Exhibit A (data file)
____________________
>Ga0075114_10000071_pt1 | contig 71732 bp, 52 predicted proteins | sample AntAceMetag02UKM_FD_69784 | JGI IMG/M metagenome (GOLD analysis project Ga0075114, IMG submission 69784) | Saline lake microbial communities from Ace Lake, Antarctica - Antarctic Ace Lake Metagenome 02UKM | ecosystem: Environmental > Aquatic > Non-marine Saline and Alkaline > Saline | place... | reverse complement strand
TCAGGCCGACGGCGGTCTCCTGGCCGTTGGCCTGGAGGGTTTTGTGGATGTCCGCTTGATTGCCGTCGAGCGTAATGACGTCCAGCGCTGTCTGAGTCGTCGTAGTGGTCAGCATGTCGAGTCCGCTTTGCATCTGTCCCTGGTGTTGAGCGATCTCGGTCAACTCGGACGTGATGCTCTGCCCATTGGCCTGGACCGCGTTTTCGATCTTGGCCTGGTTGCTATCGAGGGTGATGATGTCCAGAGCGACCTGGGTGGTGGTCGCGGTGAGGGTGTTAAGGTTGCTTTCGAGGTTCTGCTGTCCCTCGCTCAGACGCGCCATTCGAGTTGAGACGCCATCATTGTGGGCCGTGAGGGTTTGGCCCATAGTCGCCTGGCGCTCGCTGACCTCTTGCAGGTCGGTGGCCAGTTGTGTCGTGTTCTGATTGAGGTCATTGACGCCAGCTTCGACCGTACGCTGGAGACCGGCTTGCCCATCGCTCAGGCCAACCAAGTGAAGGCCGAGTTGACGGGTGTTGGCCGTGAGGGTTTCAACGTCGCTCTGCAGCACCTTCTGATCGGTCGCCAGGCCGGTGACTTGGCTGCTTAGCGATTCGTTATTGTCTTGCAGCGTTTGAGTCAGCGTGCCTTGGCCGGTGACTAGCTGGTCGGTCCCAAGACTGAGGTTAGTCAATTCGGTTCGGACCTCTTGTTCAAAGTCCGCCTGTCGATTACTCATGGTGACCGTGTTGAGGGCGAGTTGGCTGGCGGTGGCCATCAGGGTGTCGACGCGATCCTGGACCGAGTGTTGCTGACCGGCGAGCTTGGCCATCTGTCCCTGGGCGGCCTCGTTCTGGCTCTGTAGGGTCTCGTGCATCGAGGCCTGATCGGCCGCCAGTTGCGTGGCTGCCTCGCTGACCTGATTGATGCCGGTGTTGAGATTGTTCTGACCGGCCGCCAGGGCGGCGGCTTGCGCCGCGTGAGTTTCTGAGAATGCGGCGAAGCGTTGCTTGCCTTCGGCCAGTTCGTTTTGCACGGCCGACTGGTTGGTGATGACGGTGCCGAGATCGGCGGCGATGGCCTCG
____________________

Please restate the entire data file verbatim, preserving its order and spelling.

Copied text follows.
>Ga0075114_10000071_pt1 | contig 71732 bp, 52 predicted proteins | sample AntAceMetag02UKM_FD_69784 | JGI IMG/M metagenome (GOLD analysis project Ga0075114, IMG submission 69784) | Saline lake microbial communities from Ace Lake, Antarctica - Antarctic Ace Lake Metagenome 02UKM | ecosystem: Environmental > Aquatic > Non-marine Saline and Alkaline > Saline | place... | reverse complement strand
TCAGGCCGACGGCGGTCTCCTGGCCGTTGGCCTGGAGGGTTTTGTGGATGTCCGCTTGATTGCCGTCGAGCGTAATGACGTCCAGCGCTGTCTGAGTCGTCGTAGTGGTCAGCATGTCGAGTCCGCTTTGCATCTGTCCCTGGTGTTGAGCGATCTCGGTCAACTCGGACGTGATGCTCTGCCCATTGGCCTGGACCGCGTTTTCGATCTTGGCCTGGTTGCTATCGAGGGTGATGATGTCCAGAGCGACCTGGGTGGTGGTCGCGGTGAGGGTGTTAAGGTTGCTTTCGAGGTTCTGCTGTCCCTCGCTCAGACGCGCCATTCGAGTTGAGACGCCATCATTGTGGGCCGTGAGGGTTTGGCCCATAGTCGCCTGGCGCTCGCTGACCTCTTGCAGGTCGGTGGCCAGTTGTGTCGTGTTCTGATTGAGGTCATTGACGCCAGCTTCGACCGTACGCTGGAGACCGGCTTGCCCATCGCTCAGGCCAACCAAGTGAAGGCCGAGTTGACGGGTGTTGGCCGTGAGGGTTTCAACGTCGCTCTGCAGCACCTTCTGATCGGTCGCCAGGCCGGTGACTTGGCTGCTTAGCGATTCGTTATTGTCTTGCAGCGTTTGAGTCAGCGTGCCTTGGCCGGTGACTAGCTGGTCGGTCCCAAGACTGAGGTTAGTCAATTCGGTTCGGACCTCTTGTTCAAAGTCCGCCTGTCGATTACTCATGGTGACCGTGTTGAGGGCGAGTTGGCTGGCGGTGGCCATCAGGGTGTCGACGCGATCCTGGACCGAGTGTTGCTGACCGGCGAGCTTGGCCATCTGTCCCTGGGCGGCCTCGTTCTGGCTCTGTAGGGTCTCGTGCATCGAGGCCTGATCGGCCGCCAGTTGCGTGGCTGCCTCGCTGACCTGATTGATGCCGGTGTTGAGATTGTTCTGACCGGCCGCCAGGGCGGCGGCTTGCGCCGCGTGAGTTTCTGAGAATGCGGCGAAGCGTTGCTTGCCTTCGGCCAGTTCGTTTTGCACGGCCGACTGGTTGGTGATGACGGTGCCGAGATCGGCGGCGATGGCCTCG